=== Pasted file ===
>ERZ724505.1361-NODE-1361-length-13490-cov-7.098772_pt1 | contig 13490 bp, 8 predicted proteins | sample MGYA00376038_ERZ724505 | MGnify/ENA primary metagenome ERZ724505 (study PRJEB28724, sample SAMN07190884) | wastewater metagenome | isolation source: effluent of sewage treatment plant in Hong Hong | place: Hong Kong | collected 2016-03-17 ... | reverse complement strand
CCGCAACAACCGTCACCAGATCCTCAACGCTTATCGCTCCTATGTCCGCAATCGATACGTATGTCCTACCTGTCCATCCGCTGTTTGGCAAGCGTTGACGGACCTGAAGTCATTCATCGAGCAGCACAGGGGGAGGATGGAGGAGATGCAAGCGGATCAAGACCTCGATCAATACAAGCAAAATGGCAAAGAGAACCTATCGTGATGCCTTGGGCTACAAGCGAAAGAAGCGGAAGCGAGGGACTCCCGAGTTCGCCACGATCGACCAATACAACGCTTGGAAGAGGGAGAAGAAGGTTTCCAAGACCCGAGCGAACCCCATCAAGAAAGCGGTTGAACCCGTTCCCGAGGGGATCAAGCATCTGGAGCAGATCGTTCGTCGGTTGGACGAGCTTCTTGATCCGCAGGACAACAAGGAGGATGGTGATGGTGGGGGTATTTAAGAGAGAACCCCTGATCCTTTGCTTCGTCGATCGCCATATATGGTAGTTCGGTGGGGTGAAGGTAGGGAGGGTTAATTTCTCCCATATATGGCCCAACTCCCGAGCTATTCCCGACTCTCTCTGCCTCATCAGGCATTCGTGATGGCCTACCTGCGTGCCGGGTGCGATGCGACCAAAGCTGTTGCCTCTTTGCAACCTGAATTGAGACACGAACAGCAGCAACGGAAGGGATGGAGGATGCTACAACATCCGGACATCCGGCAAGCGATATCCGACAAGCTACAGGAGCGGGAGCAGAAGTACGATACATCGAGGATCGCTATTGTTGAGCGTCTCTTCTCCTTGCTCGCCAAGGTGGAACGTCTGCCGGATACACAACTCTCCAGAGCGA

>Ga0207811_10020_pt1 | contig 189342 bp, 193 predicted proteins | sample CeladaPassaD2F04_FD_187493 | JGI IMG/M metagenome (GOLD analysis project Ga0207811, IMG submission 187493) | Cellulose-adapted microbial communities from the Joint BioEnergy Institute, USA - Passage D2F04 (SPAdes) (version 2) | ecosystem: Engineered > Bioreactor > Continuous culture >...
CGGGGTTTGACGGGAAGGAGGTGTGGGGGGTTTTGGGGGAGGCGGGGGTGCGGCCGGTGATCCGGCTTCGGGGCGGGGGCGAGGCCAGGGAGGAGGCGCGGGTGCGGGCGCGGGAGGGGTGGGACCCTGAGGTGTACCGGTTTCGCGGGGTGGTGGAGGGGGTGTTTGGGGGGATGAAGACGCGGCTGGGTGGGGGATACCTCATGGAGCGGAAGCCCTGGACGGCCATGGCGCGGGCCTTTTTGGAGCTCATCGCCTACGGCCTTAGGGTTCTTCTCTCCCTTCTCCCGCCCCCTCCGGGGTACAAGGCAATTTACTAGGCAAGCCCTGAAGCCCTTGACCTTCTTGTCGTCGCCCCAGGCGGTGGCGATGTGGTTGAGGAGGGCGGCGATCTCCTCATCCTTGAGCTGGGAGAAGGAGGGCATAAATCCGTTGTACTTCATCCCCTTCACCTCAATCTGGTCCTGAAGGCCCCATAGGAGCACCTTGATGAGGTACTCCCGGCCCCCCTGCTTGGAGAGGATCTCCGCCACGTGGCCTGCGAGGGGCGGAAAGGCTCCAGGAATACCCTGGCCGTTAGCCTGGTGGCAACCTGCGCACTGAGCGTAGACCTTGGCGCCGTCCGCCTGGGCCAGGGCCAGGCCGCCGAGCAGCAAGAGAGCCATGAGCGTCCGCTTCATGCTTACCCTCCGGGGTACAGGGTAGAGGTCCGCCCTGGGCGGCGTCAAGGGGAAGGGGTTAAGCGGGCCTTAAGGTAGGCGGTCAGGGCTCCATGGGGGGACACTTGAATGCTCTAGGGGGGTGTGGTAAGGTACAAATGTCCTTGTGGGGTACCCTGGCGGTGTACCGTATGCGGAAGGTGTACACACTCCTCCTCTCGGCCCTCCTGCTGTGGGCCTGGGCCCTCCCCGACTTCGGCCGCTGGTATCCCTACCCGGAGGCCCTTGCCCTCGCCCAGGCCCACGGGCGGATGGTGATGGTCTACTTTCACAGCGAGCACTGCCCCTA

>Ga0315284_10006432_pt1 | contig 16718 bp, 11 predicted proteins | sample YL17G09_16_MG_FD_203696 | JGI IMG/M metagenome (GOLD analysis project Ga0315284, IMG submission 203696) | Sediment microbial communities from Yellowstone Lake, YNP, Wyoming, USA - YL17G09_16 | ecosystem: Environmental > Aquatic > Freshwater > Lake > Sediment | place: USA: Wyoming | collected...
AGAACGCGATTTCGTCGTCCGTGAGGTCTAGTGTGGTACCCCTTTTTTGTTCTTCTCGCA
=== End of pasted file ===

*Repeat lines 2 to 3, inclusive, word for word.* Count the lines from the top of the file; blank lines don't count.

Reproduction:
CCGCAACAACCGTCACCAGATCCTCAACGCTTATCGCTCCTATGTCCGCAATCGATACGTATGTCCTACCTGTCCATCCGCTGTTTGGCAAGCGTTGACGGACCTGAAGTCATTCATCGAGCAGCACAGGGGGAGGATGGAGGAGATGCAAGCGGATCAAGACCTCGATCAATACAAGCAAAATGGCAAAGAGAACCTATCGTGATGCCTTGGGCTACAAGCGAAAGAAGCGGAAGCGAGGGACTCCCGAGTTCGCCACGATCGACCAATACAACGCTTGGAAGAGGGAGAAGAAGGTTTCCAAGACCCGAGCGAACCCCATCAAGAAAGCGGTTGAACCCGTTCCCGAGGGGATCAAGCATCTGGAGCAGATCGTTCGTCGGTTGGACGAGCTTCTTGATCCGCAGGACAACAAGGAGGATGGTGATGGTGGGGGTATTTAAGAGAGAACCCCTGATCCTTTGCTTCGTCGATCGCCATATATGGTAGTTCGGTGGGGTGAAGGTAGGGAGGGTTAATTTCTCCCATATATGGCCCAACTCCCGAGCTATTCCCGACTCTCTCTGCCTCATCAGGCATTCGTGATGGCCTACCTGCGTGCCGGGTGCGATGCGACCAAAGCTGTTGCCTCTTTGCAACCTGAATTGAGACACGAACAGCAGCAACGGAAGGGATGGAGGATGCTACAACATCCGGACATCCGGCAAGCGATATCCGACAAGCTACAGGAGCGGGAGCAGAAGTACGATACATCGAGGATCGCTATTGTTGAGCGTCTCTTCTCCTTGCTCGCCAAGGTGGAACGTCTGCCGGATACACAACTCTCCAGAGCGA

>Ga0207811_10020_pt1 | contig 189342 bp, 193 predicted proteins | sample CeladaPassaD2F04_FD_187493 | JGI IMG/M metagenome (GOLD analysis project Ga0207811, IMG submission 187493) | Cellulose-adapted microbial communities from the Joint BioEnergy Institute, USA - Passage D2F04 (SPAdes) (version 2) | ecosystem: Engineered > Bioreactor > Continuous culture >...